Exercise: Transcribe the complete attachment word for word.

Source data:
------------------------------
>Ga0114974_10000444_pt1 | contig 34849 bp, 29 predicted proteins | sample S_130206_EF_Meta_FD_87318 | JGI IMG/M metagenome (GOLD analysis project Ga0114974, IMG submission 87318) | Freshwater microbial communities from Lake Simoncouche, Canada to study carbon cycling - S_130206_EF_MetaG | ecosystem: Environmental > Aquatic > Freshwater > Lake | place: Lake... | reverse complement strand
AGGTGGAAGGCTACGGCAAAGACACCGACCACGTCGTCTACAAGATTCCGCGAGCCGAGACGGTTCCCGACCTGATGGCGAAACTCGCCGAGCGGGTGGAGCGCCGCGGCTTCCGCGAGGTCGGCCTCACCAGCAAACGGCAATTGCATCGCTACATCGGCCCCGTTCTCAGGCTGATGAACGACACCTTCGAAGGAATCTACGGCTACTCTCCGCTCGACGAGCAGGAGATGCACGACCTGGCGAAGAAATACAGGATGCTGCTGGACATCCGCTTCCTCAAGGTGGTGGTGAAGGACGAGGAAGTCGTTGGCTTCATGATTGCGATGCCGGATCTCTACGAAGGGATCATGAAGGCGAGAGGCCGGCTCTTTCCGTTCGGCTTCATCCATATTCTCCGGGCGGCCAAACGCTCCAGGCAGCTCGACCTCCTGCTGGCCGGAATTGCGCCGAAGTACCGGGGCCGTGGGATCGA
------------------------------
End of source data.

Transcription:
>Ga0114974_10000444_pt1 | contig 34849 bp, 29 predicted proteins | sample S_130206_EF_Meta_FD_87318 | JGI IMG/M metagenome (GOLD analysis project Ga0114974, IMG submission 87318) | Freshwater microbial communities from Lake Simoncouche, Canada to study carbon cycling - S_130206_EF_MetaG | ecosystem: Environmental > Aquatic > Freshwater > Lake | place: Lake... | reverse complement strand
AGGTGGAAGGCTACGGCAAAGACACCGACCACGTCGTCTACAAGATTCCGCGAGCCGAGACGGTTCCCGACCTGATGGCGAAACTCGCCGAGCGGGTGGAGCGCCGCGGCTTCCGCGAGGTCGGCCTCACCAGCAAACGGCAATTGCATCGCTACATCGGCCCCGTTCTCAGGCTGATGAACGACACCTTCGAAGGAATCTACGGCTACTCTCCGCTCGACGAGCAGGAGATGCACGACCTGGCGAAGAAATACAGGATGCTGCTGGACATCCGCTTCCTCAAGGTGGTGGTGAAGGACGAGGAAGTCGTTGGCTTCATGATTGCGATGCCGGATCTCTACGAAGGGATCATGAAGGCGAGAGGCCGGCTCTTTCCGTTCGGCTTCATCCATATTCTCCGGGCGGCCAAACGCTCCAGGCAGCTCGACCTCCTGCTGGCCGGAATTGCGCCGAAGTACCGGGGCCGTGGGATCGA